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Treflienne

Investiture Ceremony?

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When a kid joins scouting and formally makes the Scout Oath for the first time, is there any recognition of this as a formal and solemn promise that the scout is henceforth undertaking to obey?

I only know how it is done in Girl Scouts.  There, there is an "investiture" ceremony.  The new scout is recognized and, in front of the whole group, recites the Scout Promise and recieves her Girl Scout pin.  Usually this also includes someone shaking the new scout's hand with the Scout handshake and telling her congratulations upon becoming a Girl Scout.  (For traditionalists, it also includes pinning the pin on upside down, until the scout has done "three good turns", after which the pin can be turned rightside up.)

Sometimes the ceremony is very brief.  I've seen new girl scout leaders, who were not scouts as kids, being invested in a 2-minute ceremony at the begining of a service unit meeting (adult leader meeting.)

Sometime it is a little more elaborate, and the whole troop will sing, as a four part round, "Whene'r you make a promise, consider well its importance, and when made, engrave it upon your heart."

If a whole cohort is being invested together, such as an entire troop of kindergarten Daisy Girl Scouts, then troop may invite the parents to come and watch the event.

What do Boy Scouts do?  

(Less than one month till we have a whole batch of new scouts.)

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Hi @Treflienne,

I've got two daughters who are Girl Scouts, so I'm familiar with an investiture ceremony.

I've never seen anything similar done in the BSA - whether in Cub Scouts or Boy Scouts.  This does appear to be something unique to the GSUSA.

The closest thing is the awarding of the first rank - but there is no special ceremony or oath made in front of the group.  More a recognition that the Scout is on his/her way on the Scouting trail.

 

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I saw a BSA troop invest new scouts.  It was a very meaningful.  The lights were dimmed.  The new scouts stood in a crescent facing the SPL.  A candles were held by the new scouts and it was their first time saying oath and promise with the troop.  It was kept very short.  I'd be glad to see it done again.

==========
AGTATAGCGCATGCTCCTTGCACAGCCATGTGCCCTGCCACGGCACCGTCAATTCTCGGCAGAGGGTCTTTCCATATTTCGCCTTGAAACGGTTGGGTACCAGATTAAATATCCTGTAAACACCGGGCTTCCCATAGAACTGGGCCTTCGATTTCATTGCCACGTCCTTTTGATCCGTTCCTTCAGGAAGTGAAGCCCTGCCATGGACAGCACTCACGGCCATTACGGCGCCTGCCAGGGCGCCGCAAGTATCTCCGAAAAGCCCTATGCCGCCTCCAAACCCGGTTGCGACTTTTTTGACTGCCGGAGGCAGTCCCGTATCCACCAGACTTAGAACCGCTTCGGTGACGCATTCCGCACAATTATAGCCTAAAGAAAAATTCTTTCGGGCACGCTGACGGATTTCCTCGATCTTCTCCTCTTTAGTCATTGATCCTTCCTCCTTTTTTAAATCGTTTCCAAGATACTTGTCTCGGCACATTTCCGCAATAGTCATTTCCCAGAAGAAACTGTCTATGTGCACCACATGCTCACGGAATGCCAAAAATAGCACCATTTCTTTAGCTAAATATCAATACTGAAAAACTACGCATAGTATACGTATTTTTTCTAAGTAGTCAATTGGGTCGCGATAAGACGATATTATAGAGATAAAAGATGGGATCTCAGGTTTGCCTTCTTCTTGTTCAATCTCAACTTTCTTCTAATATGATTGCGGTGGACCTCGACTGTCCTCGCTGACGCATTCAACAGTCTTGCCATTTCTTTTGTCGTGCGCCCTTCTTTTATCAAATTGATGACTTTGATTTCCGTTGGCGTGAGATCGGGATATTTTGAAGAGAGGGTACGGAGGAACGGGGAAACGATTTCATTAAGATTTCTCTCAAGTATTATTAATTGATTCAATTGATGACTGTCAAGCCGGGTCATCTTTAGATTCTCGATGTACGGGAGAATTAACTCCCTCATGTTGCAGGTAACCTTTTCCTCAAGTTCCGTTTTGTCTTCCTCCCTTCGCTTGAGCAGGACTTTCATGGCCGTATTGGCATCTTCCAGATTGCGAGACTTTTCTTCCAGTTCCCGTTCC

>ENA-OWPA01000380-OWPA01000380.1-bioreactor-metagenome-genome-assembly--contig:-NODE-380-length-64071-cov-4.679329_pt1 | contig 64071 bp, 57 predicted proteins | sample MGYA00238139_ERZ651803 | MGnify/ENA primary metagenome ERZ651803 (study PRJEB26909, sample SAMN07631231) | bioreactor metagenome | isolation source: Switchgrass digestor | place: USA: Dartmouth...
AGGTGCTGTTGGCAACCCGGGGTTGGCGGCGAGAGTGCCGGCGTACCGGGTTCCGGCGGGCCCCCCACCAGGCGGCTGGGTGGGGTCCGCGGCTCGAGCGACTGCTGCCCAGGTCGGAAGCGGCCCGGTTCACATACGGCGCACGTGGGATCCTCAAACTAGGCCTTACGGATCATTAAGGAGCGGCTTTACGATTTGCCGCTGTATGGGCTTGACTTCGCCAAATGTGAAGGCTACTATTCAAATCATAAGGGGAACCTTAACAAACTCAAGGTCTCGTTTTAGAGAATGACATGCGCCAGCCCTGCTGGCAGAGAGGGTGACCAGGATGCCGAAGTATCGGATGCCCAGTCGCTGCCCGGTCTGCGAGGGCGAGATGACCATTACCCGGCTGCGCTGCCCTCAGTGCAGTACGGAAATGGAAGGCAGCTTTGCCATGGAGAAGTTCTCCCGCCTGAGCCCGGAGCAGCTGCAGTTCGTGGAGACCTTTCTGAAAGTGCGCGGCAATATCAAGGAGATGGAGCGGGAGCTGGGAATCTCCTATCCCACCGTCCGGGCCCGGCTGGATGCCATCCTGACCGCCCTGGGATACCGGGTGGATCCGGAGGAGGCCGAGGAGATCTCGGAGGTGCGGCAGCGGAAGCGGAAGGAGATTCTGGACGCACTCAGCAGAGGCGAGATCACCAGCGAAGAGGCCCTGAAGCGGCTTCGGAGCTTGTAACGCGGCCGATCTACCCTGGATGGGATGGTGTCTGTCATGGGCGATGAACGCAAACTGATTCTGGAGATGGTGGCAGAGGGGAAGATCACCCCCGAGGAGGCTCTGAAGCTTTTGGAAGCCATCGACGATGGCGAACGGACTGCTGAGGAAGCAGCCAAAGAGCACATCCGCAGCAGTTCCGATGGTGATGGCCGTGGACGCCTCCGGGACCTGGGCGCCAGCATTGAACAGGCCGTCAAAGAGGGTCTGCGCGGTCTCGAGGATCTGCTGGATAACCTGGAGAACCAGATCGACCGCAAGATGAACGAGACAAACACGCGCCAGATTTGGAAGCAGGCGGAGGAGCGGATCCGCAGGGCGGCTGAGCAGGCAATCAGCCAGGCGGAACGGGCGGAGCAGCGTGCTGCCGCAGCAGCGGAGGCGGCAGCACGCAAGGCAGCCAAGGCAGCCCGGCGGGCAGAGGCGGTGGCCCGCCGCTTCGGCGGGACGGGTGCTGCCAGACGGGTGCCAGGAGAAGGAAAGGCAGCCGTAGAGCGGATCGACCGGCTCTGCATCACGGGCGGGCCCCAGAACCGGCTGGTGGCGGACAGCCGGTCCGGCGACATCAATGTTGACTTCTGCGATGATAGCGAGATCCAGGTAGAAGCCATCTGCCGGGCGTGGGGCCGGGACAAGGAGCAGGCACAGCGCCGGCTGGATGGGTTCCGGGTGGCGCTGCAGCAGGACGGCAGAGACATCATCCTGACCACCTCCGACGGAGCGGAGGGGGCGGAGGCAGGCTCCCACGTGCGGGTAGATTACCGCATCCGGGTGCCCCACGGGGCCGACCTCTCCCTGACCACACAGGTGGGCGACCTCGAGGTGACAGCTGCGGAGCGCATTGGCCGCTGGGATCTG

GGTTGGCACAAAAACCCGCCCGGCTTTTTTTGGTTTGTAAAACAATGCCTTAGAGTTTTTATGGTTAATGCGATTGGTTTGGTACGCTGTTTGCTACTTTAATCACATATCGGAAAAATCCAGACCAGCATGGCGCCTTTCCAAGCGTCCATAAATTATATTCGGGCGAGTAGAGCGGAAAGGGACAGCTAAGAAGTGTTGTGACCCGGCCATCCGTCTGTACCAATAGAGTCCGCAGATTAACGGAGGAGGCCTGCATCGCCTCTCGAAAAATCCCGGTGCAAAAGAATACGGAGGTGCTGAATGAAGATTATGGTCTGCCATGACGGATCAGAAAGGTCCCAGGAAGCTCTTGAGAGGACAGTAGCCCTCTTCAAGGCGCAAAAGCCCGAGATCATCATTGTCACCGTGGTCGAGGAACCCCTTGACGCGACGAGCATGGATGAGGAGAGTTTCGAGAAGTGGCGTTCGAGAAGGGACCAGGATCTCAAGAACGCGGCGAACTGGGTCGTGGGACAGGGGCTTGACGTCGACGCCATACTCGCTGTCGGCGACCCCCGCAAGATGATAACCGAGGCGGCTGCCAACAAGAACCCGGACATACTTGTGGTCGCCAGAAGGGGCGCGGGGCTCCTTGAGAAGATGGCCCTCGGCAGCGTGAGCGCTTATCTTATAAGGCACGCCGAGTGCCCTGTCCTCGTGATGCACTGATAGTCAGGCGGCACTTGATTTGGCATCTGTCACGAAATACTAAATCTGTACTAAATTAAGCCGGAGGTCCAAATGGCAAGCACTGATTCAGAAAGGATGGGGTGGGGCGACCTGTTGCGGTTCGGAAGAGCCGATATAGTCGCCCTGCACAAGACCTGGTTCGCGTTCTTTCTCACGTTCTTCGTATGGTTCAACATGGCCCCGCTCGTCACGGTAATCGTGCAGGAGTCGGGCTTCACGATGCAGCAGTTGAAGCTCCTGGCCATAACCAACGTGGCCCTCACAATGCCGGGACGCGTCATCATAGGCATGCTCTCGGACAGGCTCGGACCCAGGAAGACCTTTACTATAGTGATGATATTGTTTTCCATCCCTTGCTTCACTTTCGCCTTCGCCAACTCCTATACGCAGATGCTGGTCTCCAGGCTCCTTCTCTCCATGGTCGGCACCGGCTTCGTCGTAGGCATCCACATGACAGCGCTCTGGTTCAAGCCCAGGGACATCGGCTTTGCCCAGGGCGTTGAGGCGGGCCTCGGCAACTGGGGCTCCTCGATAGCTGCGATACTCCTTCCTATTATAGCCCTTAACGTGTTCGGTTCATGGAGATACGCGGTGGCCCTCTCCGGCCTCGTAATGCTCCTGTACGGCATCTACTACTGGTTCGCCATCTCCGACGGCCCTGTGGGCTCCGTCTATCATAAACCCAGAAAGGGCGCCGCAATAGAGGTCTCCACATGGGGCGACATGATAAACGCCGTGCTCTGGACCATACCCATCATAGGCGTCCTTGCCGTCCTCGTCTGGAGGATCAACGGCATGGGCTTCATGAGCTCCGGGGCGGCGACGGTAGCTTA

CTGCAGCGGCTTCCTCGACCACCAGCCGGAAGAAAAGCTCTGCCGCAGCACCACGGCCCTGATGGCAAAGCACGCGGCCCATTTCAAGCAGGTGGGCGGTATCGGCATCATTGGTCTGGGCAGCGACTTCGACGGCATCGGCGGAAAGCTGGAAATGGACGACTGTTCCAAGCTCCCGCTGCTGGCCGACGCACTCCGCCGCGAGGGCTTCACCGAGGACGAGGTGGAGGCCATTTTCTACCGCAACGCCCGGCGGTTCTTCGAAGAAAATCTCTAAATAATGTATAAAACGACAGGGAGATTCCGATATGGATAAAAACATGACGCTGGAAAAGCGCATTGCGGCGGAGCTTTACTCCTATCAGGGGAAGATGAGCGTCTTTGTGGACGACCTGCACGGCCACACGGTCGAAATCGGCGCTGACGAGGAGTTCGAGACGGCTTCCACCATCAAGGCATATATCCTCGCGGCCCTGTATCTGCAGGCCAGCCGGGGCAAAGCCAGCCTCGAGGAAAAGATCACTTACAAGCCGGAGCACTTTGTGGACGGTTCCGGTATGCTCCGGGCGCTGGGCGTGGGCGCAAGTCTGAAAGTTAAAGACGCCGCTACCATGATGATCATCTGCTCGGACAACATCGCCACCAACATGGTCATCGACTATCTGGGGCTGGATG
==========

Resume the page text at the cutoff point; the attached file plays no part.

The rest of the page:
Edited by fred8033
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2 minutes ago, fred8033 said:

I'd be glad to see it done again.

If it is acceptable practise in BSA,  I'd like to do something of the sort with the new Scout BSA girls --- to emphasize the significance of their vow.    Since scouting is not an activity that one attends,  it is the undertaking of a way of life.

But I'd like to do it the BSA way, if there is such a thing.

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The majority of troops had some sort of investiture ceremony in the "old days".  There was even an illustration of one in the handbook.  Sadly almost no one maintains that tradition.  

The most common used candles set in a log. 12 for the points of the scout law, 3 for the parts of the Oath, ( duty to God, duty to others, duty to self) and 1 to represent the Sprit of scouting. In my troop it was done by the oldest scout in the troop regardless of rank. In other troops it was performed by the SM. 

I still have the whole script in my memory banks. Let me know if you want it 

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It's certainly something we do in the UK. The actuall process varies somewhat but it looks broadly similar. As a troop we try to do it somewhere memorable if at all possible. My favourite was on a trip to London we invested a new scout on the spot where Nelson Mandella addressed both Houses of Parliament, we also did one at Gilwell with BP's statute forming part of the horse shoe described below, but what it looks like is;

The troop forms a horse shoe with the adult leaders standing in the open mouth of the horse shoe.

The new scout is called forward.

I ask them if they've enjoyed their time with us so far, if they are ready to become a scout and whether they know the scout law and promise. They should say yes to each!

I call the troop to attention and ask them to all make the scout sign.

The duty patrol leader (who is stood next to me) lowers the troop colours to horizontal and the new scout and I both place our left hand on the flag.

The new scout recites the promise line by line after me, after which the flag is put pack to vertical.

I put the troop necker round the neck of the new scout.

We shake left hands, exchange salutes.

The scout turns around and salutes the troop who return the salute.

Sometimes it looks a bit less formal, there's a video on our youtube channel of when we invested some new scouts on a high ropes course, we stuck to the basics of the promise that time!

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6 hours ago, Oldscout448 said:

I still have the whole script in my memory banks. Let me know if you want it 

Yes, please.

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We were shown an investiture ceremony for Boy Scouts and Venturing at Wood Badge.

Never used it. But materials are out there.

@Oldscout448, lets get your memory dump down here on bits and bytes, please.